Haversting of indigenous plants can alleviate rural poverty: Shifeta

10 Sep 2019 15:20pm
WINDHOEK, 10 SEP (NAMPA) – The sustainable harvesting and trade of wild or indigenous natural plants has the potential to contribute significantly to the alleviation of rural poverty and conservation of natural resources, environment and tourism minister, Pohamba Shifeta has said.
Shifeta said this at the United Nations (UN) Convention to Combat Desertification and Interactive Dialogue on Boosting Sustainable Value Chain for Land-Based Business in New Delhi, India on Tuesday.
Shifeta said the commercialisation of wild and natural food could lead to diversification of income generating opportunities for rural Namibians and makes a positive contribution to farming systems and household food security, while also stimulating the development of small and medium-sized enterprises.
He noted that communities living in harsh and marginalised agro-environments depend on indigenous natural plants for their livelihoods and the challenge is to support them to sustainably benefit from these resources.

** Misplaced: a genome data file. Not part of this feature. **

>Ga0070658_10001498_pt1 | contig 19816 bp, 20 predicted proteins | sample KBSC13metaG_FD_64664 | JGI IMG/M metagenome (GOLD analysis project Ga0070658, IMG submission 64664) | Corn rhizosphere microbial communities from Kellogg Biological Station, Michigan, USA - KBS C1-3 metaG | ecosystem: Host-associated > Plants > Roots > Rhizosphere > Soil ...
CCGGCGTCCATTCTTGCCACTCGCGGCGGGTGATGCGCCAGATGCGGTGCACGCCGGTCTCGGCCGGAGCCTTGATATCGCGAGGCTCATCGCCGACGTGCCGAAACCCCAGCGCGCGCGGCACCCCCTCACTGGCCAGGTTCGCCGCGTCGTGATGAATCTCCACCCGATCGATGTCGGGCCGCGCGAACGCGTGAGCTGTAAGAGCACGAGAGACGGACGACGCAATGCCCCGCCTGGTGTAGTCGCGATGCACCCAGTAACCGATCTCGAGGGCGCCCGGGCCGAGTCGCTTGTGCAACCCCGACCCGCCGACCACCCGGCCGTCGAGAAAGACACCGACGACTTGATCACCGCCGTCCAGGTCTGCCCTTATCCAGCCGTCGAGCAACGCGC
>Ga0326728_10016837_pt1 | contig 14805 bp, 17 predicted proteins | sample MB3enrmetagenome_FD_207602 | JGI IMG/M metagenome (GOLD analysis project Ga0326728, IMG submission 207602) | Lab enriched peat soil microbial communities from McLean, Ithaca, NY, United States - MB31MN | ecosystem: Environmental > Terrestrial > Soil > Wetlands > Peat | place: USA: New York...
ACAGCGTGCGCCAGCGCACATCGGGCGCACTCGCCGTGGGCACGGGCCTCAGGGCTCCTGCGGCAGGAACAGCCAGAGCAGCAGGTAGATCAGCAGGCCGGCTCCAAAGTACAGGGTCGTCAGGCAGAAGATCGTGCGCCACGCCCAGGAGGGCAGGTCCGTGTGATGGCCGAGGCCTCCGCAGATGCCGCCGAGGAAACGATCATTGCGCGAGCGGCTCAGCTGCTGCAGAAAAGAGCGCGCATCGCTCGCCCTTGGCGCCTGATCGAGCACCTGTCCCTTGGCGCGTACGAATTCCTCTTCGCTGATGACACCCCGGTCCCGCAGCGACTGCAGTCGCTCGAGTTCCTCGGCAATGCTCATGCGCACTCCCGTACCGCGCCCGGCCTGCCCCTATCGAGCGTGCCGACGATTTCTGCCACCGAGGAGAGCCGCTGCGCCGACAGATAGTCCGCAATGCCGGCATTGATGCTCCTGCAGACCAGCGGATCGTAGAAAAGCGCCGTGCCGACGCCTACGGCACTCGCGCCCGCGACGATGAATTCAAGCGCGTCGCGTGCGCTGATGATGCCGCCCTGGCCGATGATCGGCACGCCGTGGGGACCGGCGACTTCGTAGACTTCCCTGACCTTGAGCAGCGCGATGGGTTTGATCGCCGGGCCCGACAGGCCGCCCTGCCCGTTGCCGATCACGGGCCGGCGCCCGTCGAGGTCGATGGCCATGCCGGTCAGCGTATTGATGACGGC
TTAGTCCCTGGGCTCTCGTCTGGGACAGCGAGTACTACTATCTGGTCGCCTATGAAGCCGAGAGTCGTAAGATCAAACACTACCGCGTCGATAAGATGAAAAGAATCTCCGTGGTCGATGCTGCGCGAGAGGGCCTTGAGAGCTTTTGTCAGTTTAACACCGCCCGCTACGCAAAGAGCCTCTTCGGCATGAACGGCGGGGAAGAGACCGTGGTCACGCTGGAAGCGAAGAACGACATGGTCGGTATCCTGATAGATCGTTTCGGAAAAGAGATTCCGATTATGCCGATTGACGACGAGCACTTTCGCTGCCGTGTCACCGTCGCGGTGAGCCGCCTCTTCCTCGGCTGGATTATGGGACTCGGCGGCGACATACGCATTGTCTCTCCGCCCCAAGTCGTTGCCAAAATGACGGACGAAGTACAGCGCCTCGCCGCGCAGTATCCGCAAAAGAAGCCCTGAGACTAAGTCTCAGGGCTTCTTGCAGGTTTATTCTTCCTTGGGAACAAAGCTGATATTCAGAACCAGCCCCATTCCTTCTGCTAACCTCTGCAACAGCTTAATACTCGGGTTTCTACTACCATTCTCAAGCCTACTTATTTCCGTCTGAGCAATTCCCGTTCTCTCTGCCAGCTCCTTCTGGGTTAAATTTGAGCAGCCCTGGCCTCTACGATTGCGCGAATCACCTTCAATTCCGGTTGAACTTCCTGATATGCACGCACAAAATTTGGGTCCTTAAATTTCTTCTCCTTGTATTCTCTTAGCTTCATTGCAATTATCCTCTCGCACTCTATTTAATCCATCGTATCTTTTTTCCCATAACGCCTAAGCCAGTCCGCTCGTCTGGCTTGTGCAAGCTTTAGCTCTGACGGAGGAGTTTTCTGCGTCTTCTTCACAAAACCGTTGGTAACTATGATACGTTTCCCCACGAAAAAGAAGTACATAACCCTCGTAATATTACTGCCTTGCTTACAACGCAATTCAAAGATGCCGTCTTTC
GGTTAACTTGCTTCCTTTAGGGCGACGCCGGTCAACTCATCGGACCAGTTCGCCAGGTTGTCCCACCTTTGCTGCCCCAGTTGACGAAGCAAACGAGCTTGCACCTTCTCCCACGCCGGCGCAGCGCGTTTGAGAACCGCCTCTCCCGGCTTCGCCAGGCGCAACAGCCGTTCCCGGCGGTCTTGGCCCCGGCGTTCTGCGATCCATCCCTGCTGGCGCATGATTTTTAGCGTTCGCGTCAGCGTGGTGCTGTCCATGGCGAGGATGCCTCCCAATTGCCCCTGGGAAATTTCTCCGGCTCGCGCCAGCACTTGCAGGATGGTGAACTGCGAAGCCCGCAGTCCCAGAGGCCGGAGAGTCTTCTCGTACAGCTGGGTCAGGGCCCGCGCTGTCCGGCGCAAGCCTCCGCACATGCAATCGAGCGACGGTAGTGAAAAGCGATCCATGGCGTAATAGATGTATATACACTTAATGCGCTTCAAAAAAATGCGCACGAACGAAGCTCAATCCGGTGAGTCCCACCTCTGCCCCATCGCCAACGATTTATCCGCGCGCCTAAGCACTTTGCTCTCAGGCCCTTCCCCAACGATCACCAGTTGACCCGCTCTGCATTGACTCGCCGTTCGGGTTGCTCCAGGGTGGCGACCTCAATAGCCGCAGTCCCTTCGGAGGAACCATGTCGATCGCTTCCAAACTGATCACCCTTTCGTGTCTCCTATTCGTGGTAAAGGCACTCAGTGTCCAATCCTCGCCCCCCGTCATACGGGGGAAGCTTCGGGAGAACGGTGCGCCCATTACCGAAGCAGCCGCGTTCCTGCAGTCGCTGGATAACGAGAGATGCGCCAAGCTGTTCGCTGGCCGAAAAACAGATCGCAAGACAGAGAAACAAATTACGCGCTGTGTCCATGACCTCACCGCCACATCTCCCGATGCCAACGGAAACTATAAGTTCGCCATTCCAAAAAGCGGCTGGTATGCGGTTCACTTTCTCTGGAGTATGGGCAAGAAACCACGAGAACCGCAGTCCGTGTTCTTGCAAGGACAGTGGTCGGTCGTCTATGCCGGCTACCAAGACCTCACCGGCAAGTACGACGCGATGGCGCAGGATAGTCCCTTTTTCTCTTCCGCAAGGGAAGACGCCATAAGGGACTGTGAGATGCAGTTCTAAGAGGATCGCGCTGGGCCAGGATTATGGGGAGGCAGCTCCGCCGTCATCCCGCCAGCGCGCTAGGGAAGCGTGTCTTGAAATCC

“It is the poorest of the poor and more often women living in rural areas that depend on indigenous natural plants to improve their food security are increasingly engaged in the commercialisation of these products to improve their livelihoods,” he said.
He emphasised that positive impact and economic value of natural products on the conservation of indigenous natural plants in Namibia is widely recognised by government, civil society and community leaders alike.
“Namibia is committed to ensure the maintenance of health ecosystems on which rural households manage their livelihoods,” he added.
He further noted that the efforts compliment the national growth at home strategy that promotes and supports value addition, upgrading and diversification of sustained growth, securing market access at home and abroad as well as improving the investment climate and conditions.
“The government will continue to mobilise resources to capacitate communities to develop a more in-depth understanding of food production and processing industry and work towards a consistent as well as effective supply chain, whilst simultaneously ensuring that such production processes do not harm the land in particular and the environment in general,” Shifeta noted.
(NAMPA)
LD/HP/EK